SOUTH AFRICA —Pharmaceutical giant Johnson & Johnson (J&J), headquartered in the United States, is now under scrutiny in South Africa for purportedly imposing “excessive” pricing on a vital tuberculosis medication, as revealed by the country’s antitrust regulator.
The investigation casts a shadow not only over J&J but also its Belgium-based subsidiary, Janssen Pharmaceuticals, indicating potential wrongdoing that extends beyond borders.
The South African Competition Commission, tasked with overseeing business practices, initiated this inquiry based on allegations that these companies may have resorted to exclusionary tactics and inflated pricing for the tuberculosis drug known as bedaquiline, marketed under the brand name Sirturo.
While the commission has remained tight-lipped about specific details, local health advocacy groups assert that South Africa has been bearing a staggering financial burden, paying more than double the prices of bedaquiline compared to other middle- and low-income nations.
South Africa’s urgent need for Bedaquiline
Bedaquiline, approved for use in 2012, plays a crucial role in combating drug-resistant tuberculosis—a pressing issue in South Africa, where this infectious disease ranks as the leading cause of mortality, claiming over 50,000 lives in 2021 alone.
With a staggering HIV-infected population exceeding 7 million—surpassing any other nation in the world—South Africa finds itself grappling with the interconnected challenges of HIV/AIDS and tuberculosis, as nearly one-third of deaths among those with HIV/AIDS are attributed to tuberculosis, as stated by the World Health Organization.
On a global scale, 2021 witnessed a surprising uptick in tuberculosis cases, marking a departure from the long-term decline in incidence observed in previous years, according to the WHO’s reports.
Pressure mounts on Johnson & Johnson
Johnson & Johnson has faced mounting pressure to address the pricing issue surrounding bedaquiline.
In a recent move, the company announced its intention to provide a six-month course of the drug for a single patient through the Stop TB Partnerships Global Drug Facility, pricing it at US$130.
However, the South African government, bypassing this global facility, procures bedaquiline directly from J&J and Janssen, incurring costs of approximately US$280 for a six-month course per patient, as revealed by Professor Norbert Ndjeka, head of the national department of health’s TB control and management.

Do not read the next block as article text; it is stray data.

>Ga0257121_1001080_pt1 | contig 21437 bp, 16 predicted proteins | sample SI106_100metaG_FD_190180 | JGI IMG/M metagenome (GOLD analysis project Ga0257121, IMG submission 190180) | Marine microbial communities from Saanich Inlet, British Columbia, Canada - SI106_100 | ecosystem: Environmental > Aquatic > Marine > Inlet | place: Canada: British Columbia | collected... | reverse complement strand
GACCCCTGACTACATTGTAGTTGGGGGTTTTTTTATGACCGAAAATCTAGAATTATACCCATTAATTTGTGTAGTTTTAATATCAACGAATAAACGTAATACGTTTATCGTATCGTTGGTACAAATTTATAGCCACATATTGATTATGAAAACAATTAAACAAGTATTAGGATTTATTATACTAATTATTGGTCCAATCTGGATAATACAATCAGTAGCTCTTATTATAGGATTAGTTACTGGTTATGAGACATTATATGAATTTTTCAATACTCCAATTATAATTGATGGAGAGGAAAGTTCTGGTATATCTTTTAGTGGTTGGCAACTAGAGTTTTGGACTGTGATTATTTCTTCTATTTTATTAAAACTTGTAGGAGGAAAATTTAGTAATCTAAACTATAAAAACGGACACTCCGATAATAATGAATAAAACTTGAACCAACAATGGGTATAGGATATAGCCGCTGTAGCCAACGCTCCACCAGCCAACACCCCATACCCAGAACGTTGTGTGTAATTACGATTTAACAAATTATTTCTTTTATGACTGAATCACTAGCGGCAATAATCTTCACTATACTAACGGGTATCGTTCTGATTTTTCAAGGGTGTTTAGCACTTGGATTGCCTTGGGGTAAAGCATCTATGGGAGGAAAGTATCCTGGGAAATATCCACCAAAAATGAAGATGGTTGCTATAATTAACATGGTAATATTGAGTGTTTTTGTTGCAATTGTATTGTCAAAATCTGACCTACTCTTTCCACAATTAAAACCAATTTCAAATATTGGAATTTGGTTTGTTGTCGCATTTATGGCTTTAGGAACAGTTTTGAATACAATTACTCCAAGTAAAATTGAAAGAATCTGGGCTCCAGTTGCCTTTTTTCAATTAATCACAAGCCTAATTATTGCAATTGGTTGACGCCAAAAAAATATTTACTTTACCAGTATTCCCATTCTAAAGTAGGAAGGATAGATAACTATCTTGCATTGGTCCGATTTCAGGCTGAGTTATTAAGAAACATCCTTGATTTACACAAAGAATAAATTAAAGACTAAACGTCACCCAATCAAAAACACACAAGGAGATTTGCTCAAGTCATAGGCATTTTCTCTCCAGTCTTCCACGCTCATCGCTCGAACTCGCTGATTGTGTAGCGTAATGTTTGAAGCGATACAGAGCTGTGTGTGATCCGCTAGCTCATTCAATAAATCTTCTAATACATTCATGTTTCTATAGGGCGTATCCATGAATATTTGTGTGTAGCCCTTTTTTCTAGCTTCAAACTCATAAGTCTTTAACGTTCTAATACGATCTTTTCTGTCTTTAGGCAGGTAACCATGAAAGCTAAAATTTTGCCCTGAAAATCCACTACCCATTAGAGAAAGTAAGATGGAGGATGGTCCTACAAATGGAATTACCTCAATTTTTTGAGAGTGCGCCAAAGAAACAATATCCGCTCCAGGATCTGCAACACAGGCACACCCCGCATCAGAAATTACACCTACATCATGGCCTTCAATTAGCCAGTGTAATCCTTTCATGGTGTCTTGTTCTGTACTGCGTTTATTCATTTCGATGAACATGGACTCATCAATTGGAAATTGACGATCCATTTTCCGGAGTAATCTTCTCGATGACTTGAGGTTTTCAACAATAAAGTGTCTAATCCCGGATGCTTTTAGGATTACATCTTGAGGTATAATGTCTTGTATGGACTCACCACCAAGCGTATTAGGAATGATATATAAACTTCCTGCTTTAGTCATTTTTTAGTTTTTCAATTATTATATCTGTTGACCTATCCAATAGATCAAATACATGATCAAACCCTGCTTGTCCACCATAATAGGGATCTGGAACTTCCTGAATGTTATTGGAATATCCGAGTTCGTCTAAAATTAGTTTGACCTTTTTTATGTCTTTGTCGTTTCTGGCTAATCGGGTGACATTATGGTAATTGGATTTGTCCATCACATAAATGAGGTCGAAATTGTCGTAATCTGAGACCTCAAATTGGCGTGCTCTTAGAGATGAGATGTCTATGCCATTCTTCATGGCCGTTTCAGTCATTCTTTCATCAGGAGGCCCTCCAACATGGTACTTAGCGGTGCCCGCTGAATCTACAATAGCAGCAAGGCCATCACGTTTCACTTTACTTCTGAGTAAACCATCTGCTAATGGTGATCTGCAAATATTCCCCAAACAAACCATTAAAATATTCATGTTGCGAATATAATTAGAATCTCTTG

A recent report on News24 indicates that South Africa has recently negotiated a new two-year deal with J&J for bedaquiline at a slightly elevated price compared to the US$280 per course.
Despite mounting concerns and media scrutiny, the Competition Commission has been reticent about divulging further information regarding the investigation, leaving many questions unanswered.
A web of controversy deepens
This investigation emerges hot on the heels of a revelation by the Health Justice Initiative, a prominent health advocacy group, which unveiled South Africa’s COVID-19 vaccine purchase contracts with several pharmaceutical companies, including J&J and the U.S.-based Pfizer.
These contracts, obtained through a freedom of information case, have raised eyebrows by exposing apparent disparities in vaccine pricing.
The Health Justice Initiative alleges that J&J charged South Africa 15% more per vaccine dose than it did the wealthier European Union.
Pfizer, on the other hand, imposed a more substantial price gap, charging South Africa over 30% more per vaccine compared to the African Union.
This, at a time when South Africa was grappling with a dire need for vaccine doses while experiencing one of the highest COVID-19 infection rates on the continent.
In a particularly contentious detail, Pfizer required an upfront payment of US$40 million from South Africa for vaccine doses, with a mere US$20 million refundable in case of non-delivery. Similarly, J&J demanded a non-refundable down payment of US$27.5 million.
As these pharmaceutical giants report record-breaking revenues, with Pfizer’s earnings reaching US$100.3 billion in 2022 and J&J raking in US$94.9 billion in sales, South Africa’s struggle for equitable access to critical medications and vaccines continues to unfold.